By 6km in I was having a good chat with Chris Johnson and we were passing each other regularly. I figured eventually one or other of us would get tired and let the other one go but I was having so much fun, Leigh called out from a turn a few hundred meters ahead and I thought he was gone for the day. At about 10km we caught up with David Madden and had a quick chat but he didn’t seem keen to come with us, and slowly but surely Chris J and I started reeling in Leigh. The three of us leapfrogged each other for a while and we were counting down the k’s to the halfway mark. Just before the turn around the front runners started coming past- a couple of guys I didn’t know then Beth Cardelli in 3rd outright, Jess Baker not too far back and our own Doug Richardson caning it along the back half.

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I caught up to Justine Medin along the fire trail and had a quick chat, and 400m before the turn around point we saw Gillian Russel and Chris Dawe coming the other way. This meant that I wasn’t too far behind but Gillian looked like she was about to bust a valve and Chris didn’t look too comfortable so I vowed on the spot not to try to catch them……The turn around point was at 17.25km by my Garmin so it looked like we might be in for a 34.5km run instead of the advertised 32.xkm, however I did later discover that the return route was slightly different and it was very accurate. Justine is remarkable because she actually runs all of the hills, so she slowly but surely started making a lot of extra progress on me. I put my earbuds in and punched up a John ’00’ Fleming podcast and prepared to knock out a few km and not worry about my position, just to enjoy the day. I hadn’t seen anyone for a while, and I was punching the air and dancing along to a particularly good song when The Man In Black came past- this was a guy who had been struggling earlier and I assumed he would fade away but he came back stronger tun ever and finished well ahead. I only picked up a couple of places in the back half, and I had lost a few more than that so it wasn’t my finest race. Going back through the last few aid stations, there was a sign that said ‘4.7km to go’ and I wasn’t sure whether I should believe it- they’ve been wrong before!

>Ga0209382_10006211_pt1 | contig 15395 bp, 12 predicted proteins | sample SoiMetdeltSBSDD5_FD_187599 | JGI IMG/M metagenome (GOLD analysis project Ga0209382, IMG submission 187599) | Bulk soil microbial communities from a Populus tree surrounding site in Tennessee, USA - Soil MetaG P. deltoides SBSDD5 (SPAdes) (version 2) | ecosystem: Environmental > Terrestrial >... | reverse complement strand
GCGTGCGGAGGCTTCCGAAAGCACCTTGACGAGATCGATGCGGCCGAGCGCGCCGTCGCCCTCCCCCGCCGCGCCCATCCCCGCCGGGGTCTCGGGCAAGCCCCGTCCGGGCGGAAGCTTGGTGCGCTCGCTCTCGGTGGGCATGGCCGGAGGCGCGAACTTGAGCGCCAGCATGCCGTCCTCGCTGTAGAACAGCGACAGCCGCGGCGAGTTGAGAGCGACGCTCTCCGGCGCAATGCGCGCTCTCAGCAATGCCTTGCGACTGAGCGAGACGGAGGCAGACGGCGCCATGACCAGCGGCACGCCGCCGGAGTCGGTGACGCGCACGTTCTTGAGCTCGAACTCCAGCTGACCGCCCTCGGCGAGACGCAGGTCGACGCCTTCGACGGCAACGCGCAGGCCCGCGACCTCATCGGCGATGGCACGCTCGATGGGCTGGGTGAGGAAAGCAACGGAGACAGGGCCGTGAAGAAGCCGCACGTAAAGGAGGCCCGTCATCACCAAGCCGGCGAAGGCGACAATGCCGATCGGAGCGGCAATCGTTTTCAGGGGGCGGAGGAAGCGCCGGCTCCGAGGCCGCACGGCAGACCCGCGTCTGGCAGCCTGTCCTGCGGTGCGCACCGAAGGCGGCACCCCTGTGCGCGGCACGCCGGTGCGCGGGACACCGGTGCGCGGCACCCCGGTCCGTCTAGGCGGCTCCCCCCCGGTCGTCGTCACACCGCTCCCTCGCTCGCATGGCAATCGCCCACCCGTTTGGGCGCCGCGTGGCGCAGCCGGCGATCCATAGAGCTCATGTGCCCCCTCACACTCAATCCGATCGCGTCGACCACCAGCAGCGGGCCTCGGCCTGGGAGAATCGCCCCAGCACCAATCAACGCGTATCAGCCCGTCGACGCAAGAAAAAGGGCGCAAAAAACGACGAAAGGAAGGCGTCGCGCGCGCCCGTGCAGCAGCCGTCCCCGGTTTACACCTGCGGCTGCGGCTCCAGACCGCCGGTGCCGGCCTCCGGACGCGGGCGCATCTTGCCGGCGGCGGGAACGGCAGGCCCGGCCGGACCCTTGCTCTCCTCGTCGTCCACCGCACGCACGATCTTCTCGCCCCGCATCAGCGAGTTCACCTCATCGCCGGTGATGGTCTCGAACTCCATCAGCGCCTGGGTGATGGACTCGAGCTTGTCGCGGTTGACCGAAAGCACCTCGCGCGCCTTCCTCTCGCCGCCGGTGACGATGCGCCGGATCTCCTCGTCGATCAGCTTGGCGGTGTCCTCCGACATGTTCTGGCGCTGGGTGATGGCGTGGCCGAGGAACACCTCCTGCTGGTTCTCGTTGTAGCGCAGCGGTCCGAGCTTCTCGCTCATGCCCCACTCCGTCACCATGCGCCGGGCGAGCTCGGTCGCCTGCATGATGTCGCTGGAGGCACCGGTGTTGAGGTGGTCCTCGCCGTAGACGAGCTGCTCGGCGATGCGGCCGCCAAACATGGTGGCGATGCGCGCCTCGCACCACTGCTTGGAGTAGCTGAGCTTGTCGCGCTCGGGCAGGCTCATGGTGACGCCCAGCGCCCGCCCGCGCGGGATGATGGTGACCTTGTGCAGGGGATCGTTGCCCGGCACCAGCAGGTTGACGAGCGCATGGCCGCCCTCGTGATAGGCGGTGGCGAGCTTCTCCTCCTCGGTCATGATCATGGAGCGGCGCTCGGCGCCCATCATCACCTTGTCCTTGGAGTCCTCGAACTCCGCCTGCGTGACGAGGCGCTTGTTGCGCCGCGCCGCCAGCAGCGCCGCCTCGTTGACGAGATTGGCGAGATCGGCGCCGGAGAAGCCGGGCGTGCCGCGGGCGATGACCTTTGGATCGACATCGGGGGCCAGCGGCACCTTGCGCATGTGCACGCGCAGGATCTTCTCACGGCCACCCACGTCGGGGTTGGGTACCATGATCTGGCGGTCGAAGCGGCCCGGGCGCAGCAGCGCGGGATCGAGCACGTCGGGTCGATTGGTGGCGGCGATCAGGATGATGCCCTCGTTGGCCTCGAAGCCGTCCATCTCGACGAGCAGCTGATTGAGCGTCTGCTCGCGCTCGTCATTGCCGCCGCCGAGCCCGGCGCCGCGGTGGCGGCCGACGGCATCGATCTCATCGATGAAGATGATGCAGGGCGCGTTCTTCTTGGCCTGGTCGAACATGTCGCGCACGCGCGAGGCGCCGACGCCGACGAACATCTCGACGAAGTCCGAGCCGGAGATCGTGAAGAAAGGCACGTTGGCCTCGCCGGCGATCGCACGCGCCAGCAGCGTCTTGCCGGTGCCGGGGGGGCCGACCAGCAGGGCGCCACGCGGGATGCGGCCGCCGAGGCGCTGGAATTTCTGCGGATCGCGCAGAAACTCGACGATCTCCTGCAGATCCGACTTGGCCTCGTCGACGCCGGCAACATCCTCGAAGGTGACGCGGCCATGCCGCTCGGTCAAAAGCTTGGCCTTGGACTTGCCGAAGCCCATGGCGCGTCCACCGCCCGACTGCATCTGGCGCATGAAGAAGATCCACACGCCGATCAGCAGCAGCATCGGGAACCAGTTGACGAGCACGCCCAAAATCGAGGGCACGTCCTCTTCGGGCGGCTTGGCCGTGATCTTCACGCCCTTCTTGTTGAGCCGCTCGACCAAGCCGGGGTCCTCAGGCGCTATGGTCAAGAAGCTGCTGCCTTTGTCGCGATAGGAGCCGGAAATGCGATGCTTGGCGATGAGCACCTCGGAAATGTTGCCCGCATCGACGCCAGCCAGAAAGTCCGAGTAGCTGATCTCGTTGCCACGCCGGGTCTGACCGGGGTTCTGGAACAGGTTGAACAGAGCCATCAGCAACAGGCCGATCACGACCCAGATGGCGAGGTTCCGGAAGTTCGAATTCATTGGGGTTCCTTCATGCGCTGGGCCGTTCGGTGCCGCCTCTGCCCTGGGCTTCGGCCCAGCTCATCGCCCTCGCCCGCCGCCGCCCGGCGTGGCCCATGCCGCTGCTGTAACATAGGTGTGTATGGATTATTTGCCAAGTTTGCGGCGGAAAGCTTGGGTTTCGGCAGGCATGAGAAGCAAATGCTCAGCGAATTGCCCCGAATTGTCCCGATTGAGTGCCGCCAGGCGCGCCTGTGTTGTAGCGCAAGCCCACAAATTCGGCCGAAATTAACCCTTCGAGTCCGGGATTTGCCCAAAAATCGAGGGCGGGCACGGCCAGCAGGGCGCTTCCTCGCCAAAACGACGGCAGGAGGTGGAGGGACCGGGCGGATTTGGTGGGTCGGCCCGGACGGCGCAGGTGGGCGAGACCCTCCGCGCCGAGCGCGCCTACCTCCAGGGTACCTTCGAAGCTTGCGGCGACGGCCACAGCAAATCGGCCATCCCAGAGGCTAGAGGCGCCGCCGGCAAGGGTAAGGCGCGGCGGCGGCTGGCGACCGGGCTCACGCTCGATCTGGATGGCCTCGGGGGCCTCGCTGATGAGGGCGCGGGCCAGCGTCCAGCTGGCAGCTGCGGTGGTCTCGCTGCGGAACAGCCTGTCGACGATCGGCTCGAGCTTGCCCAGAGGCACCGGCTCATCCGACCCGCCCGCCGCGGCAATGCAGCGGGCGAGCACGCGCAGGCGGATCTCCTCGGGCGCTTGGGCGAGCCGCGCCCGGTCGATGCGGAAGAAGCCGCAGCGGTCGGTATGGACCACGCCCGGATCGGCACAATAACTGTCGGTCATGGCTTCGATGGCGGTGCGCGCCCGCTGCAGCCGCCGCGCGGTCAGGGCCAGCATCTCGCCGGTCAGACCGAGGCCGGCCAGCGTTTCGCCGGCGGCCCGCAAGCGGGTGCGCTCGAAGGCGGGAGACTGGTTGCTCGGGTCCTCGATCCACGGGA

Then with about 4km to go I had another nightmare- another bloke coming up fast from behind in the distance! I decided if he got close I would let him go- as mentioned before I have a couple more races this month and can’t afford to do anything stupid. Then I thought ‘no, let’s not be defeatist. You have plenty of gap now, just push a little harder on the hills and you can hold your position’. I did this and the benefit was I started to gain on Justine. But it wasn’t early enough and she had me by about 200m at the end. A very well run race from her. I crossed the line at 3:24:57, 27th across the line and 20th male, which means I was only chicked 7 times. 10th in my age group is a nice surprise, you have no idea how demoralising it can be to be a middle aged male in these races, competing with all the other mildly crusty old coffin dodgers.

I swear it says 3:24:57!

I swear it says 3:24:57!

Although it’s a different course, I was about 17 minutes faster than 2011 so very happy. Congratulations to Doug, 4th overall first in age class and 3rd male, a podium!

The volunteers and marshals were all absolutely brilliant, happy to have a chat and a joke, really enthusiastic and the entire day was heaps of fun. You should come next year…..

Thanks to Tony Sharpe and Lucinda Rigby for the photos

Alice Springs Marathon 2014